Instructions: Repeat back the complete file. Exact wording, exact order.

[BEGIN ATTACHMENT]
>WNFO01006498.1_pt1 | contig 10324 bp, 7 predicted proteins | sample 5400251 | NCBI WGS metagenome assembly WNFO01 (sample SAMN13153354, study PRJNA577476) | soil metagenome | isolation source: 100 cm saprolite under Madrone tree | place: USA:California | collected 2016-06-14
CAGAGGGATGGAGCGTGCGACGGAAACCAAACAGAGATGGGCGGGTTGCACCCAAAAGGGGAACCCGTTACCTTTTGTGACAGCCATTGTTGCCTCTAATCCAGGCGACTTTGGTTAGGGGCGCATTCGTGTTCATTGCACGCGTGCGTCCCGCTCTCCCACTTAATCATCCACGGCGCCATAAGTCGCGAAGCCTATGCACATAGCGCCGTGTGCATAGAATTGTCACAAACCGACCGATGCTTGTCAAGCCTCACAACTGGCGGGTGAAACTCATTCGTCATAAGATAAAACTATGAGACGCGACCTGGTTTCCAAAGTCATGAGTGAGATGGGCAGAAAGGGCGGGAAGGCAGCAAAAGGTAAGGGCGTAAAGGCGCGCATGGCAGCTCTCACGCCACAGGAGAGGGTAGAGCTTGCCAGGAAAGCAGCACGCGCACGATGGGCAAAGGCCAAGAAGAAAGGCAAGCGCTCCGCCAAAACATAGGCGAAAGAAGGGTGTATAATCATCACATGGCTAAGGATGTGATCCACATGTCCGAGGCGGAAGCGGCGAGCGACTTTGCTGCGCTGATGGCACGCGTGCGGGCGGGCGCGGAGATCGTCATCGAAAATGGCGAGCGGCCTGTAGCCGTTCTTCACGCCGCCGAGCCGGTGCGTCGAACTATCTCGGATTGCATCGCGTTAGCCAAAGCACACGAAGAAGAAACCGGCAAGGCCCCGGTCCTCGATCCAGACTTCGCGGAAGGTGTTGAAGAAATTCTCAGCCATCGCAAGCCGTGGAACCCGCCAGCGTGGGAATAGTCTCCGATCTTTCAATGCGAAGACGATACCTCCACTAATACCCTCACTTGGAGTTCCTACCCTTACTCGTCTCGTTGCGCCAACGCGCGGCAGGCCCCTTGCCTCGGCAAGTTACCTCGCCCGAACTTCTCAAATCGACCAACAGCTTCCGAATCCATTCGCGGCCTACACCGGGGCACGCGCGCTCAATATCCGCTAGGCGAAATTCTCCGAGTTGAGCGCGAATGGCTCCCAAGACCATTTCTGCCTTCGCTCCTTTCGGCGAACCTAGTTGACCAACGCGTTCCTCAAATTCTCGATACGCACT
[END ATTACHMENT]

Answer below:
>WNFO01006498.1_pt1 | contig 10324 bp, 7 predicted proteins | sample 5400251 | NCBI WGS metagenome assembly WNFO01 (sample SAMN13153354, study PRJNA577476) | soil metagenome | isolation source: 100 cm saprolite under Madrone tree | place: USA:California | collected 2016-06-14
CAGAGGGATGGAGCGTGCGACGGAAACCAAACAGAGATGGGCGGGTTGCACCCAAAAGGGGAACCCGTTACCTTTTGTGACAGCCATTGTTGCCTCTAATCCAGGCGACTTTGGTTAGGGGCGCATTCGTGTTCATTGCACGCGTGCGTCCCGCTCTCCCACTTAATCATCCACGGCGCCATAAGTCGCGAAGCCTATGCACATAGCGCCGTGTGCATAGAATTGTCACAAACCGACCGATGCTTGTCAAGCCTCACAACTGGCGGGTGAAACTCATTCGTCATAAGATAAAACTATGAGACGCGACCTGGTTTCCAAAGTCATGAGTGAGATGGGCAGAAAGGGCGGGAAGGCAGCAAAAGGTAAGGGCGTAAAGGCGCGCATGGCAGCTCTCACGCCACAGGAGAGGGTAGAGCTTGCCAGGAAAGCAGCACGCGCACGATGGGCAAAGGCCAAGAAGAAAGGCAAGCGCTCCGCCAAAACATAGGCGAAAGAAGGGTGTATAATCATCACATGGCTAAGGATGTGATCCACATGTCCGAGGCGGAAGCGGCGAGCGACTTTGCTGCGCTGATGGCACGCGTGCGGGCGGGCGCGGAGATCGTCATCGAAAATGGCGAGCGGCCTGTAGCCGTTCTTCACGCCGCCGAGCCGGTGCGTCGAACTATCTCGGATTGCATCGCGTTAGCCAAAGCACACGAAGAAGAAACCGGCAAGGCCCCGGTCCTCGATCCAGACTTCGCGGAAGGTGTTGAAGAAATTCTCAGCCATCGCAAGCCGTGGAACCCGCCAGCGTGGGAATAGTCTCCGATCTTTCAATGCGAAGACGATACCTCCACTAATACCCTCACTTGGAGTTCCTACCCTTACTCGTCTCGTTGCGCCAACGCGCGGCAGGCCCCTTGCCTCGGCAAGTTACCTCGCCCGAACTTCTCAAATCGACCAACAGCTTCCGAATCCATTCGCGGCCTACACCGGGGCACGCGCGCTCAATATCCGCTAGGCGAAATTCTCCGAGTTGAGCGCGAATGGCTCCCAAGACCATTTCTGCCTTCGCTCCTTTCGGCGAACCTAGTTGACCAACGCGTTCCTCAAATTCTCGATACGCACT